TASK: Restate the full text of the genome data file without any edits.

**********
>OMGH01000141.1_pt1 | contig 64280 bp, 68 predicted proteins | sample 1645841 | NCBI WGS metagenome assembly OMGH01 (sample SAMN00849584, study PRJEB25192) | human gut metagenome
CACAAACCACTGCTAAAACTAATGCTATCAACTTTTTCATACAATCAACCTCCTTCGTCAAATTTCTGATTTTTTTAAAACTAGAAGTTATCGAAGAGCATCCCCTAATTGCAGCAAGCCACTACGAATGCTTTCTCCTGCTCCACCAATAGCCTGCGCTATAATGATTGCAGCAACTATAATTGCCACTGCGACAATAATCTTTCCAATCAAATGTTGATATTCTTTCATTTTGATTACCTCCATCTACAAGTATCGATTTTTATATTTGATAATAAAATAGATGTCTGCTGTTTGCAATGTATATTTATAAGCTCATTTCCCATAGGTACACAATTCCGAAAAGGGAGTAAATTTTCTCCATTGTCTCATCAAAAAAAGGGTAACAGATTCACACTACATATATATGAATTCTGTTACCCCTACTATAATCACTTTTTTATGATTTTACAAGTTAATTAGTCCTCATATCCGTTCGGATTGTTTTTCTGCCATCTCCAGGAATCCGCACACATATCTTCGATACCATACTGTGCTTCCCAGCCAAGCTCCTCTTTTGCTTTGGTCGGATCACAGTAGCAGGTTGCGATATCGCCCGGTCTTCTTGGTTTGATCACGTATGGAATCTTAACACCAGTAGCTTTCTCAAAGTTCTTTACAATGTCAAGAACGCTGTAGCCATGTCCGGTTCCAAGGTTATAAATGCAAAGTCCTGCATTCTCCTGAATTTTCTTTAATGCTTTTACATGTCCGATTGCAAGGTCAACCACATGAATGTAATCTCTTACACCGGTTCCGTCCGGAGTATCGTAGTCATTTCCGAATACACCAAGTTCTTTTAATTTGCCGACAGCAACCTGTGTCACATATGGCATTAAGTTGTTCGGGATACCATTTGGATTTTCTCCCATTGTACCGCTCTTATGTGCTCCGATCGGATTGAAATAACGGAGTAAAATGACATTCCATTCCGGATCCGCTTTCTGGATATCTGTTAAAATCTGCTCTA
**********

>OMGH01000141.1_pt1 | contig 64280 bp, 68 predicted proteins | sample 1645841 | NCBI WGS metagenome assembly OMGH01 (sample SAMN00849584, study PRJEB25192) | human gut metagenome
CACAAACCACTGCTAAAACTAATGCTATCAACTTTTTCATACAATCAACCTCCTTCGTCAAATTTCTGATTTTTTTAAAACTAGAAGTTATCGAAGAGCATCCCCTAATTGCAGCAAGCCACTACGAATGCTTTCTCCTGCTCCACCAATAGCCTGCGCTATAATGATTGCAGCAACTATAATTGCCACTGCGACAATAATCTTTCCAATCAAATGTTGATATTCTTTCATTTTGATTACCTCCATCTACAAGTATCGATTTTTATATTTGATAATAAAATAGATGTCTGCTGTTTGCAATGTATATTTATAAGCTCATTTCCCATAGGTACACAATTCCGAAAAGGGAGTAAATTTTCTCCATTGTCTCATCAAAAAAAGGGTAACAGATTCACACTACATATATATGAATTCTGTTACCCCTACTATAATCACTTTTTTATGATTTTACAAGTTAATTAGTCCTCATATCCGTTCGGATTGTTTTTCTGCCATCTCCAGGAATCCGCACACATATCTTCGATACCATACTGTGCTTCCCAGCCAAGCTCCTCTTTTGCTTTGGTCGGATCACAGTAGCAGGTTGCGATATCGCCCGGTCTTCTTGGTTTGATCACGTATGGAATCTTAACACCAGTAGCTTTCTCAAAGTTCTTTACAATGTCAAGAACGCTGTAGCCATGTCCGGTTCCAAGGTTATAAATGCAAAGTCCTGCATTCTCCTGAATTTTCTTTAATGCTTTTACATGTCCGATTGCAAGGTCAACCACATGAATGTAATCTCTTACACCGGTTCCGTCCGGAGTATCGTAGTCATTTCCGAATACACCAAGTTCTTTTAATTTGCCGACAGCAACCTGTGTCACATATGGCATTAAGTTGTTCGGGATACCATTTGGATTTTCTCCCATTGTACCGCTCTTATGTGCTCCGATCGGATTGAAATAACGGAGTAAAATGACATTCCATTCCGGATCCGCTTTCTGGATATCTGTTAAAATCTGCTCTA